In this paper I explore how modern Muslims’ educational outlook has been affected by colonial disruptions of the past and coloniality of the present. Focusing on the case of colonial India and modern-day Pakistan, I explore how the colonial intrusion in India dichotomized local Muslim education into two separate, divergent domains: religious and secular, a division that remains intact to date. When a contemporary Pakistani Muslim contemplates the purpose of education, he/she confronts two dominant discourses: 1) secular education discourses that advocate economic growth and catching up with the West as the ultimate purpose of education, and 2) dominant religious discourses that advocate salvation in the hereafter as the ultimate goal of education. Through semi-structured interviews of university students in Pakistan, I explored how students make sense of these divergent discourses. I found that students (with a mainstream secular educational background) tend to make a distinction between the purpose of life (which they associate with religion) and the purpose of education (which they associate with worldly pursuits). I argue that this outlook of a difference between the purpose of life and that of education undermines the cultivation of the self that can make a meaningful contribution to knowledge and society. Furthermore, I explore contemporary ideas and practices of knowledge contribution and question the rampant epistemic hegemony of the West in the academic publication enterprise. I point out that the prevailing coloniality of knowledge amplifies the disorientation of Muslims’ educational outlook and hence injury to the modern Muslim self.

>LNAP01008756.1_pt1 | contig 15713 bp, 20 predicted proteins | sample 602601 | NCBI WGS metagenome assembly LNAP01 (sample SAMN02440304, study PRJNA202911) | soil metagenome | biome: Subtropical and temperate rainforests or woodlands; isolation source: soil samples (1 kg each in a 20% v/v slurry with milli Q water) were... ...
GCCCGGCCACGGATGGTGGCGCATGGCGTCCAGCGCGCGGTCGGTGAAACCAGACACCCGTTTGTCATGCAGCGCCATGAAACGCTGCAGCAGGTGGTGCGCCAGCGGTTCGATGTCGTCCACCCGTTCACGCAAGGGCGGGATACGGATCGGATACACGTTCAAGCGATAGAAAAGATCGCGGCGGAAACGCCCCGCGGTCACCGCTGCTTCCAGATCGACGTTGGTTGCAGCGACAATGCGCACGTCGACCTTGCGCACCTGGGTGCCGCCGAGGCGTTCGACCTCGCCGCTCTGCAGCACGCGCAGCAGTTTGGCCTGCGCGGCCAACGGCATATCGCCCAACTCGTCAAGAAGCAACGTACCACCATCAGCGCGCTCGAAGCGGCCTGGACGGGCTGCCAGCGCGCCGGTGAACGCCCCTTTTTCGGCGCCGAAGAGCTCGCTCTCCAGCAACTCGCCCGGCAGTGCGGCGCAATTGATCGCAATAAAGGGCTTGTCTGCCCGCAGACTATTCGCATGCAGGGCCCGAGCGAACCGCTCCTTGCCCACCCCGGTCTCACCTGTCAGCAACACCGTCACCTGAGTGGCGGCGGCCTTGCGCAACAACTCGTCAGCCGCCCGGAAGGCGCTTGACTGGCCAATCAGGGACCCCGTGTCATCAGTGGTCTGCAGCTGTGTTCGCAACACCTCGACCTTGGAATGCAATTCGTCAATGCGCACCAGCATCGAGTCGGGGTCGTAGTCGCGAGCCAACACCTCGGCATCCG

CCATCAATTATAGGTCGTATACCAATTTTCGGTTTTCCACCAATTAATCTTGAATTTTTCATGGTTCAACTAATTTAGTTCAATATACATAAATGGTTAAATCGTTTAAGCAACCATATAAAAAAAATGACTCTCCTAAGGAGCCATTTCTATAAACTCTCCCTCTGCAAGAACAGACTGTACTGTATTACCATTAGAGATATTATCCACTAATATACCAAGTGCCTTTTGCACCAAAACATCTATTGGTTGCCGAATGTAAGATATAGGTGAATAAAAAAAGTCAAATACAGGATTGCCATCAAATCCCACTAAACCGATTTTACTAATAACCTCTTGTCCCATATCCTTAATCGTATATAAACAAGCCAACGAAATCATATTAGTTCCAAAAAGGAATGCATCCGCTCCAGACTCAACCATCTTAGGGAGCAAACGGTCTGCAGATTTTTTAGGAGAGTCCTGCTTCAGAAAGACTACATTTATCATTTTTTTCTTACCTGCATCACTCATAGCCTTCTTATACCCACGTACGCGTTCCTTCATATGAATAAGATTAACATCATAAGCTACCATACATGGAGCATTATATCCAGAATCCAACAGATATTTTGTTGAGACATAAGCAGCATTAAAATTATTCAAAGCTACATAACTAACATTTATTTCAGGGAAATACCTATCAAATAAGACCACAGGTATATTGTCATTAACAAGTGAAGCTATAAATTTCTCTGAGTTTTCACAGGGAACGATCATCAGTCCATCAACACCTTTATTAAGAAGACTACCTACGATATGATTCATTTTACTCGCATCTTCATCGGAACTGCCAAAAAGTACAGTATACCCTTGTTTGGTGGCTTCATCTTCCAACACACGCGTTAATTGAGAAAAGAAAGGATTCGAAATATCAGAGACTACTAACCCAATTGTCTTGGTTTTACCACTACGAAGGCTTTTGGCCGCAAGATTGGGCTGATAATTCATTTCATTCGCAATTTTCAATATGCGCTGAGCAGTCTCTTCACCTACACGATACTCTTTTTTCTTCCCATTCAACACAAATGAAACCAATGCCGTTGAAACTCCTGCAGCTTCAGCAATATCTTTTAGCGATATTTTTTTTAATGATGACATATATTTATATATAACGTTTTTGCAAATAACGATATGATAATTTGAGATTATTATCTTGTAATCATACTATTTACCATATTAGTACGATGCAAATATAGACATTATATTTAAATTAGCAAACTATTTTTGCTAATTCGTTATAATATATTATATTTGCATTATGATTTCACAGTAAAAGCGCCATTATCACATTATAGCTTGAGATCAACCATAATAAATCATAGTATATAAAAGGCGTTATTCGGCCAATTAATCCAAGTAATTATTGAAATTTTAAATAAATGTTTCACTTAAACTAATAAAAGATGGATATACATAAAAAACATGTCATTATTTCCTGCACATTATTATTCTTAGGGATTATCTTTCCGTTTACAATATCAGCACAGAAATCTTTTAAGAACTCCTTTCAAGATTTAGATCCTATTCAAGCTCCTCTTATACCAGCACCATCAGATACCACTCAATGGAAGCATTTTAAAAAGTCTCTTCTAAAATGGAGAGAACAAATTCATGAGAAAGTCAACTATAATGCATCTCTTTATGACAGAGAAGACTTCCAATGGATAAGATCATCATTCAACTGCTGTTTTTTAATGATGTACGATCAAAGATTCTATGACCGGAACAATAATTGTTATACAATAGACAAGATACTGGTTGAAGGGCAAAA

coloniality of knowledge
decolonizing higher education